Why Switzerland still lags behind on English skills

Switzerland remains stuck in the second tier of countries when it comes to speaking English as a foreign language, a new study shows, but there are reasons for optimism, as the head of the English Teachers Association of Switzerland explained to The Local.

Why Switzerland still lags behind on English skills
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The 2018 edition of the annual English Proficiency Index, produced by English language teaching giant EF and based on the results of 1.3 million tests globally, has Switzerland in 15th spot among the 88 countries surveyed. Switzerland also came 12th among 32 countries in Europe.

With an overall score of 61.77 points, English speakers in Switzerland were classified as having “high proficiency” – a level allowing them to carry out tasks like making a presentation at work or reading a newspaper.

The result is solidly respectable rather than spectacular, putting Switzerland in the same bracket as countries including Poland (ranked 13th overall), the Philippines (14th) and Romania (16th).

There were also differences across the country. Foreign speakers of English in the German-speaking part of the country had “very high proficiency” (the top category), according to EF while they had only “moderate proficiency” in the Lake Geneva region and in Italian-speaking Switzerland.

Taken as a whole, the results mean Switzerland is still some way behind the Scandinavian countries that dominate the rankings of foreign speakers of English.

“There are whole range of cultural and social factors at play when it comes to why Switzerland did not rate as highly as, say Sweden (1st) and Denmark (5th),” Sue Wood, President of the English Teachers Association of Switzerland (ETAS) told The Local.

One of those is the fact Swiss school students live in a multilingual country.

There are four national languages here, and while English is the first foreign language taught in many cantons [in the German-speaking part of the country, at least], there is also a requirement for primary school children to learn another national language,” she explained.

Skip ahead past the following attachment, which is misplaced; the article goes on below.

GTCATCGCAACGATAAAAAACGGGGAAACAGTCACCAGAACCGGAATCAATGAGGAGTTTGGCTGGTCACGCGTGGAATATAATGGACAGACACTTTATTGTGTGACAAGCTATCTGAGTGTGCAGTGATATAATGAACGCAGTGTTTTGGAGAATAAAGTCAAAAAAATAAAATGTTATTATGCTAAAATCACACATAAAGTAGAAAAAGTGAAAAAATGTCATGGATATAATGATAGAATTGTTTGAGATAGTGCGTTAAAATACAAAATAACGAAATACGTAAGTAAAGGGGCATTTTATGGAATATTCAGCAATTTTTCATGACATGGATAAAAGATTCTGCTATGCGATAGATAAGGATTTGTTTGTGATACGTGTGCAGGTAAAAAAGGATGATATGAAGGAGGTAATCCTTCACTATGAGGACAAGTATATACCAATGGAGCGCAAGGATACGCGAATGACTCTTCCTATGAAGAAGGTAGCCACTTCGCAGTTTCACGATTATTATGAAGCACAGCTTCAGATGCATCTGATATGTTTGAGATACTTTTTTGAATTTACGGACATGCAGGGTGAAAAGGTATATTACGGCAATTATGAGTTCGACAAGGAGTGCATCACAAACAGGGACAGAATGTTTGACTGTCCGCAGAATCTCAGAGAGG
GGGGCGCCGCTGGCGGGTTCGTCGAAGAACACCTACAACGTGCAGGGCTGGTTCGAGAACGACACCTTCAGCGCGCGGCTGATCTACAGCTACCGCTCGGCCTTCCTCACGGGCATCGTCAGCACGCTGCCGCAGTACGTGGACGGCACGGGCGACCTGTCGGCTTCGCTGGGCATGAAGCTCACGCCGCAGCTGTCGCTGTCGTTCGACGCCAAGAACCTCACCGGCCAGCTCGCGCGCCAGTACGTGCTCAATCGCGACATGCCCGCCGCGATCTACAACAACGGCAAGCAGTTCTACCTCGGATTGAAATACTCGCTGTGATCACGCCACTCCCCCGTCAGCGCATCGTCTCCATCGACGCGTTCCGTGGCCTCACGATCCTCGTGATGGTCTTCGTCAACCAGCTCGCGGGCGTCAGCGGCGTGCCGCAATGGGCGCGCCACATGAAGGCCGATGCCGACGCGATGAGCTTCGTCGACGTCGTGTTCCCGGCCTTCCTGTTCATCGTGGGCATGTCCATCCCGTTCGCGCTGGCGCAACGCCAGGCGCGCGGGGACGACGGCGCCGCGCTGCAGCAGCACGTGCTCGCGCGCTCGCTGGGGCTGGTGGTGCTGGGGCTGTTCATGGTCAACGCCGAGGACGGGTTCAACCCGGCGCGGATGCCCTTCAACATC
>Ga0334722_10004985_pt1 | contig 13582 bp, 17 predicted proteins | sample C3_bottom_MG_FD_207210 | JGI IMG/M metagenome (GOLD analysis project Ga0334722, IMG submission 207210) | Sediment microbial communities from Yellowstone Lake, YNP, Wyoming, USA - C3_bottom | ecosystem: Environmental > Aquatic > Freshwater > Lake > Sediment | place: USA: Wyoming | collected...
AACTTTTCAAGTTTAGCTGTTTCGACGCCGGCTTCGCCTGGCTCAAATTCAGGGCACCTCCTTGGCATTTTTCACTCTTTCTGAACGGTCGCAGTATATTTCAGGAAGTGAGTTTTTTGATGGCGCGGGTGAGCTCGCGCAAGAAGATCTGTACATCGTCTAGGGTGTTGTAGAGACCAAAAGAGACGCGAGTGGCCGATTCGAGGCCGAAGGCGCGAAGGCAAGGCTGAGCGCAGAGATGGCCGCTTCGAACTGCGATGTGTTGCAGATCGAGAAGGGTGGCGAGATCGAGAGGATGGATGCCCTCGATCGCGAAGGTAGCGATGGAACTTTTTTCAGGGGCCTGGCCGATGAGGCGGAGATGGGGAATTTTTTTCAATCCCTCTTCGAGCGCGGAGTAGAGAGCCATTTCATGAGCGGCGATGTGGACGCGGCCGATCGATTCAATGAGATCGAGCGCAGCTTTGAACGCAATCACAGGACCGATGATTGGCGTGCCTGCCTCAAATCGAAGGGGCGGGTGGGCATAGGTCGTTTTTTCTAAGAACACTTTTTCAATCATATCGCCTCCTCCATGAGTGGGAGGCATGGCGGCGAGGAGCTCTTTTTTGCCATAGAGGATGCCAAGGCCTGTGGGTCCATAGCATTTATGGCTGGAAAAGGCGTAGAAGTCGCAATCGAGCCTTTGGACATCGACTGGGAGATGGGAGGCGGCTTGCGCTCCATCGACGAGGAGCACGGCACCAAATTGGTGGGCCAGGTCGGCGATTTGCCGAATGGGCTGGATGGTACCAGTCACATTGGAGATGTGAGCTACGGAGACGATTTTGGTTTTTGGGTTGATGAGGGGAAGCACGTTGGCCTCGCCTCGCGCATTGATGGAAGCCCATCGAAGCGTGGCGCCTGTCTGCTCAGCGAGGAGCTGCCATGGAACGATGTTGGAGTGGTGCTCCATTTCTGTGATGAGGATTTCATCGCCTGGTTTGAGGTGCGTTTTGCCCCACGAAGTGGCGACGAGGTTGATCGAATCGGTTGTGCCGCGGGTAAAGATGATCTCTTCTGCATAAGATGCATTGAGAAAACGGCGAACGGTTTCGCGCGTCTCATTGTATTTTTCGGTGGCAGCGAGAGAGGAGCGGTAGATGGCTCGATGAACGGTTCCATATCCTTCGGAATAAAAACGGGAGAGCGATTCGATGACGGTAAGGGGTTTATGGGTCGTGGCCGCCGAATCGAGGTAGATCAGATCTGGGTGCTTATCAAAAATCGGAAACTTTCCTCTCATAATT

Under the terms of a 2007 ‘harmonization agreement’ Swiss school children learn two foreign languages, with at least one of them being a national language, despite concerns among some that too much is being asked of young students.

The ETAS president also pointed out that people in English aren’t exposed to English to the same degree as Scandinavians. “In Scandinavia, television programs are not dubbed; they have subtitles. But Swiss students of English have to go out and find the language. It’s not there all the time in the same way it might be in Sweden or the Netherlands.”

Wood also pointed out that while people in Scandinavia appear to take a real pride in speaking English well, “Swiss people are perhaps not as comfortable switching to speaking English. Indeed, they may be more comfortable speaking to non-native speakers.”

But the ETAS president sees reasons to be positive about the development of English speaking in Switzerland.

“Switzerland has invested a lot in English teaching in the last ten to 15 years. The newer teachers coming through now have had full in-depth teacher training and we are now waiting to see the results,” Wood said.

Read also: Foreigners in Switzerland speak more national languages than the Swiss